By Sue Murphy
I got my flu shot last week, the new one configured with the latest prediction of which flu bug is headed this direction. Flu meteorology – you have to hope the CDC knows what it’s doing or I could have several days of head-banging misery in my future. Amazingly, the health gurus have never come up with a cold vaccine. You’d think that would be easier, wouldn’t you? I mean, the common cold is…well, common, and yet, the only things we have in our arsenal against it are weapons to manage the collateral damage once it has laid siege to our bodies.
I don’t know how things go at your house, but it’s a long-standing tradition in my family that someone will be sick over the holidays. It never fails. The car pulls in the driveway and someone starts sneezing…or worse. This past Easter we were treated to a 10-day tag-team viral extravaganza. So, while I’m gather- ing goodies for this upcoming holiday season, I’ll throw in decongestant, antihistamine and cough suppressant, along with a hefty supply of tissues and aspirin and juice.
Oh, and soup.
I’m a big fan of soup, even on a healthy day. My pantry is lined with go-to cans of my favorites, tomato and veggie and anything with pasta. This may surprise you, but I’ve even made a few pots of soup in my day. Making soup isn’t a fussy cooking maneuver. You chop up veggies, add water and leave it alone for a few hours. Even I can do that. And if you put the ingredients in the Crock-Pot, the magic happens while you’re at work. What could be better?
Eating it. When you open the door, you’re greeted with that warm, comforting aroma. You ladle it into a bowl, take up your generous-sized spoon, and each mouthful warms you right down to your toes. There’s nothing to cut, nothing to grind, no sharp edges whatsoever. You don’t even have to do much chewing, which conserves energy when you don’t feel all that hot, or you are already hot with a fever.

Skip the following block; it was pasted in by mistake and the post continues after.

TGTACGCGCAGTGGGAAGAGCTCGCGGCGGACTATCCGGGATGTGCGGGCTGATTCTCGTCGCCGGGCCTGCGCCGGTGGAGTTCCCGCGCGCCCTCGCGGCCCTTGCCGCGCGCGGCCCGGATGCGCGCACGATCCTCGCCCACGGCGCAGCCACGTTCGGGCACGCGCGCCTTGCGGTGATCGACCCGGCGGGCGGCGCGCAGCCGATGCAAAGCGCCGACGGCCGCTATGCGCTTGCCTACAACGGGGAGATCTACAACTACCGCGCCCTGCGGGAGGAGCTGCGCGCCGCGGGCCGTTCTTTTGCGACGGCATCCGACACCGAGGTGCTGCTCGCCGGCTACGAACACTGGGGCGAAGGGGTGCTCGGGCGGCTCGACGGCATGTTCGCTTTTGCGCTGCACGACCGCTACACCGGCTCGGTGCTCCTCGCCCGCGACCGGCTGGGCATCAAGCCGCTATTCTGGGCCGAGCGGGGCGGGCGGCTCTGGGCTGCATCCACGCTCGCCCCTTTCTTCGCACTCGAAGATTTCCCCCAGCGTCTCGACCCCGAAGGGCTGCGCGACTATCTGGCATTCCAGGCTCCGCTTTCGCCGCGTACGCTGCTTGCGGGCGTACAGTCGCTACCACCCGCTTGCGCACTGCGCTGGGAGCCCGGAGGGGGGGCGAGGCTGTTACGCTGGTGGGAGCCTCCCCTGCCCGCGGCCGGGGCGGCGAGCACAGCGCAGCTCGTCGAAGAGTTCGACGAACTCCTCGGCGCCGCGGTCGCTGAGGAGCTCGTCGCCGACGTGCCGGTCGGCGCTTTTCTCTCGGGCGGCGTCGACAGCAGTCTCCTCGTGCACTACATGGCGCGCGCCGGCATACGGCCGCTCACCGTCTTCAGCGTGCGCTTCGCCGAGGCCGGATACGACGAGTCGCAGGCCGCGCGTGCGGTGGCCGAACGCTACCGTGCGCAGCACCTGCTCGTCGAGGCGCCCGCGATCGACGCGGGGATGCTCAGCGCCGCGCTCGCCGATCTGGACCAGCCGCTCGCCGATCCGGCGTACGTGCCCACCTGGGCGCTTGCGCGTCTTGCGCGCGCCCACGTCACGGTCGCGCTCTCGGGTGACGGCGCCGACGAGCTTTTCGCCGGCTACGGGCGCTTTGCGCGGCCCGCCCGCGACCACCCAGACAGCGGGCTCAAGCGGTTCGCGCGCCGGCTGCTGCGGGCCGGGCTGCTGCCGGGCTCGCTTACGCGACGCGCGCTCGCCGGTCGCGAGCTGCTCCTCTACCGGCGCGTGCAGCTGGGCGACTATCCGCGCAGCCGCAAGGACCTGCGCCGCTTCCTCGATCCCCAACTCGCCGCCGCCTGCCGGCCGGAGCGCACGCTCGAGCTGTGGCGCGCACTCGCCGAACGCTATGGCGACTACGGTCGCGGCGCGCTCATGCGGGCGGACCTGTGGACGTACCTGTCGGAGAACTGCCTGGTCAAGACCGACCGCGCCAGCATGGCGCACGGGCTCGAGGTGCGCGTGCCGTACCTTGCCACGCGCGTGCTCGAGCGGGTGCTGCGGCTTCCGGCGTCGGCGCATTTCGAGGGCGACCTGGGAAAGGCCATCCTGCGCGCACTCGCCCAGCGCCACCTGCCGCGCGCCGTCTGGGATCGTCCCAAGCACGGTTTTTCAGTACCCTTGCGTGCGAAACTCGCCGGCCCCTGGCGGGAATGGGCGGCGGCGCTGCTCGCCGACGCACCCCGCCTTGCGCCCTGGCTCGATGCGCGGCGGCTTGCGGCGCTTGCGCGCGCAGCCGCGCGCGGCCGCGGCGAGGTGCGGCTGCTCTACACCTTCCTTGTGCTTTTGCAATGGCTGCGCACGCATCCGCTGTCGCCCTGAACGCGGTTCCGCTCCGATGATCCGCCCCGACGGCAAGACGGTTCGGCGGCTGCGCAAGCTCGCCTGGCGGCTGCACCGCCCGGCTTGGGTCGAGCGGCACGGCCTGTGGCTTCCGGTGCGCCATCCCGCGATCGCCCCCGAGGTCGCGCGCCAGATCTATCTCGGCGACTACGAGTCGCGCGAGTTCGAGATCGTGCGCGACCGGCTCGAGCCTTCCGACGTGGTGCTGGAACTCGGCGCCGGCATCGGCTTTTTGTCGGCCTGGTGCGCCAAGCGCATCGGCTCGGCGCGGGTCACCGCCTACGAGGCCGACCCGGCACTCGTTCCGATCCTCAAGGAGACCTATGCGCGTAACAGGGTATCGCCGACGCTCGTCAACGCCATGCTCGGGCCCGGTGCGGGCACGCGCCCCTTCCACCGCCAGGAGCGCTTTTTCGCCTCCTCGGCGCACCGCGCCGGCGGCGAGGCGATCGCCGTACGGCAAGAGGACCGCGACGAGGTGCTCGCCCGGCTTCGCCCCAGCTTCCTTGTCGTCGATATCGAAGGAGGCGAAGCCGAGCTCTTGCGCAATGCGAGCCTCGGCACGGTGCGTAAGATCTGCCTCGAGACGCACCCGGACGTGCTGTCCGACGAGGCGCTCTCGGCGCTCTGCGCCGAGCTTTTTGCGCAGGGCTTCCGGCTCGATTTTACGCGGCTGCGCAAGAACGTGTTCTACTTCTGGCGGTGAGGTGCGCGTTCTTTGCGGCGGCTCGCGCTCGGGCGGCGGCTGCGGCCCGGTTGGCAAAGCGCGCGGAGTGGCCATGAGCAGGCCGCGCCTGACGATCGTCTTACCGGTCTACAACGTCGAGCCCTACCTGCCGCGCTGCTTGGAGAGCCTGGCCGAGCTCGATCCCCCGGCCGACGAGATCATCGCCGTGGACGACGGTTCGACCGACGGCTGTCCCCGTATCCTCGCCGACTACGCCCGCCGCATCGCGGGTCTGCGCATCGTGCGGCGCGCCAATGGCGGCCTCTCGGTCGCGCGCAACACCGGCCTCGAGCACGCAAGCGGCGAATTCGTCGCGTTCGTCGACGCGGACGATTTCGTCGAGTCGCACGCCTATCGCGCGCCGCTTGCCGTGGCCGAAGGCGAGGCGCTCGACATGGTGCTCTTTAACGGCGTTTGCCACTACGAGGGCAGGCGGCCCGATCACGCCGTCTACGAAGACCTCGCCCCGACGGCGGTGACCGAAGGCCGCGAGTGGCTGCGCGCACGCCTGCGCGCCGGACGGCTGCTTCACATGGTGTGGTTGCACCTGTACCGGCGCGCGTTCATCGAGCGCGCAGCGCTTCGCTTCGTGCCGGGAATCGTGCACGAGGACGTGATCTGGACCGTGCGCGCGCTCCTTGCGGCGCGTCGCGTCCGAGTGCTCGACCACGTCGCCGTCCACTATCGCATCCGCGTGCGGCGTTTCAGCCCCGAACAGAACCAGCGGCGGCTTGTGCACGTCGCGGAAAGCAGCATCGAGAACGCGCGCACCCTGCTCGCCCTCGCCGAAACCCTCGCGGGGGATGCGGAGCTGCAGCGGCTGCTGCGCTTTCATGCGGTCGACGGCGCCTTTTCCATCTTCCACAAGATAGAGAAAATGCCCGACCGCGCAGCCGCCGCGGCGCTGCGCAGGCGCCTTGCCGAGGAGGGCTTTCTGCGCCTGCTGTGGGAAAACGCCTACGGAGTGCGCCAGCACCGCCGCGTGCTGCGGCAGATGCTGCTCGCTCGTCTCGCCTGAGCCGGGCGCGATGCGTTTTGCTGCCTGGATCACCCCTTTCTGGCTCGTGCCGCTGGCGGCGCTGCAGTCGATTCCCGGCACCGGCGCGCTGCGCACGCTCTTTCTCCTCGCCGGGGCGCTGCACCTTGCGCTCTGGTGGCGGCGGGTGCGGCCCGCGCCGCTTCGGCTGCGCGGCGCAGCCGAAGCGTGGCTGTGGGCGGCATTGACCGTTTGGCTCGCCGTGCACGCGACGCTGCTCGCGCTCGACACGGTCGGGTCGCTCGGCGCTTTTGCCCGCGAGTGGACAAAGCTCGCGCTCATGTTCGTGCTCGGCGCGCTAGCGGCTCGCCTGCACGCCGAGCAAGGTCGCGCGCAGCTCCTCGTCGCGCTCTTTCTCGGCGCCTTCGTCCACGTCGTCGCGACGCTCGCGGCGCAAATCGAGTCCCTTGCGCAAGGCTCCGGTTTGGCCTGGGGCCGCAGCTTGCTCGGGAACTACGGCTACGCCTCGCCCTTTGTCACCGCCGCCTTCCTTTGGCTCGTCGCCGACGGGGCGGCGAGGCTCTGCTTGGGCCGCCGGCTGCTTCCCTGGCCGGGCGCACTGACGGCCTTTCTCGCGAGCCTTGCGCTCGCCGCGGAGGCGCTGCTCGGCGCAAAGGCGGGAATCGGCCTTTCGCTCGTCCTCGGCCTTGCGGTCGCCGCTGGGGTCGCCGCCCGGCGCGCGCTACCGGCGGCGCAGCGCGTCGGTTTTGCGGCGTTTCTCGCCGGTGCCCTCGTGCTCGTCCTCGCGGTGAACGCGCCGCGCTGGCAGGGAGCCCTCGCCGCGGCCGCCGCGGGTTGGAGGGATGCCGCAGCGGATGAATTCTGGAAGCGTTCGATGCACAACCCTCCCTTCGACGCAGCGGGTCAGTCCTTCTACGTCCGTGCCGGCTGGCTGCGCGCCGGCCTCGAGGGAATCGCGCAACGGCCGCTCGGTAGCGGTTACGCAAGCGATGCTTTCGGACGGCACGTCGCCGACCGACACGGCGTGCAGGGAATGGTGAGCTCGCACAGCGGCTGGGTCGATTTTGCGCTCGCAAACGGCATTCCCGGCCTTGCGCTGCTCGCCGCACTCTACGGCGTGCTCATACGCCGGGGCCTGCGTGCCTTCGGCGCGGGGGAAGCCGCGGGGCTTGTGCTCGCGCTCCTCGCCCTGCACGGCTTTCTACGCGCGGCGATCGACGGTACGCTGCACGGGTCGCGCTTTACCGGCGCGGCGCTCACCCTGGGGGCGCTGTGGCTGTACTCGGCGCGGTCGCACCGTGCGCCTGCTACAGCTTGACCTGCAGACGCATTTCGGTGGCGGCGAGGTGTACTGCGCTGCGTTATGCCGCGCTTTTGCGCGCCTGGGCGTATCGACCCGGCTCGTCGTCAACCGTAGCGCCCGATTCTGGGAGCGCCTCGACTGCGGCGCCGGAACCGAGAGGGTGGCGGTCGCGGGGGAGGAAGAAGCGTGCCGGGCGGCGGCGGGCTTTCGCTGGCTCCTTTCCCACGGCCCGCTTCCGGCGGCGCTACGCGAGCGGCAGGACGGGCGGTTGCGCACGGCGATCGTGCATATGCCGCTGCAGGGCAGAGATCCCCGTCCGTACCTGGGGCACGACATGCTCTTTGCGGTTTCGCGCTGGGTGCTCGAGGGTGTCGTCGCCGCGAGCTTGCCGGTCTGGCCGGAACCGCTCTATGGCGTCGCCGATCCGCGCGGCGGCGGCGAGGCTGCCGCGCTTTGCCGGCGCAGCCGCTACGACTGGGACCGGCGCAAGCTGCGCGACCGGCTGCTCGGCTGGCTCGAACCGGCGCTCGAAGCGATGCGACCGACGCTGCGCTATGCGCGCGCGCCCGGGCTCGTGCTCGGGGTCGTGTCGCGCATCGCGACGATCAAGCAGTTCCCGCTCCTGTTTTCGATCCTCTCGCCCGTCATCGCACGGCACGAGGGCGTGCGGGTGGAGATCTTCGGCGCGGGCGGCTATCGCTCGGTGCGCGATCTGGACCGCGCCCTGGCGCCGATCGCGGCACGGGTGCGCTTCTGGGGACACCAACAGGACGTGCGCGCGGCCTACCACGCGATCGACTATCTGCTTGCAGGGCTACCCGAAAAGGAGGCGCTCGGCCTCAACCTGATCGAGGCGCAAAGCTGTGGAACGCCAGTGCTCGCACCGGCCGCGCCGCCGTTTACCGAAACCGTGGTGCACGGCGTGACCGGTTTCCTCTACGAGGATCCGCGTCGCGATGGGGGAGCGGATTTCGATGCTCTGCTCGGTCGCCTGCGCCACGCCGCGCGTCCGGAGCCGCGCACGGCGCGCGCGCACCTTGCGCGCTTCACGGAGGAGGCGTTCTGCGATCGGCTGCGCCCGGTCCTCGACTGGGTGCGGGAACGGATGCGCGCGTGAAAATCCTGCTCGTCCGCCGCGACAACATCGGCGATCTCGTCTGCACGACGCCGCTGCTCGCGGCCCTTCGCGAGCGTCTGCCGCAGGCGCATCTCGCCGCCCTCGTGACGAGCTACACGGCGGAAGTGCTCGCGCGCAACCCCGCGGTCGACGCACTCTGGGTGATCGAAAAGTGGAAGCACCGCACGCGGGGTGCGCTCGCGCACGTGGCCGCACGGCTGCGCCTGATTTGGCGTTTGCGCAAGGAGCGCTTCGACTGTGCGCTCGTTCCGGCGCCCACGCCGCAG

My homemade soup recipes were pretty standard – bean, minestrone, potato – all good, but then I saw a book called, “Twelve Months of Monastery Soups,” so as part of my continuing “Do something every day that scares you” plan, I decided to give it a try.
Each month, Brother Victor- Antoine d’Avila-Latourrette (Don’t you love that name?), offers a collection of soup recipes featuring seasonal ingredients. I tried a peas-and-mint soup in July and a beet soup in August, served cold, which was new for me. Now that the weather is getting cooler, Brother Victor-Antoine is gently moving into heavier themes, root vegetables and escarole.
Some soups are broth-based, but others call for a spin in the blender. In a double “scare me” maneuver (cooking and machines), I bought one of those handy-dandy immersion blenders, which turned out to be just the ticket once I realized that when they said “immersion” they meant a deep-water dive. Otherwise, the blender becomes a handy-dandy rotary spreader, disseminating beet pulp all over the kitchen cabinets. You don’t make that mistake twice.
Next week, I’m trying Potage du Jardin, a soup that calls for Swiss chard and Gruyere cheese. If it turns out well, it will make me smile and smiling is certainly good for your health.
The book opens with a French proverb: “Eat soup first and eat it last, and live till a hundred years be past.”
It’s a nice thought, but I’ll be happy if it just gets me through flu season. ❖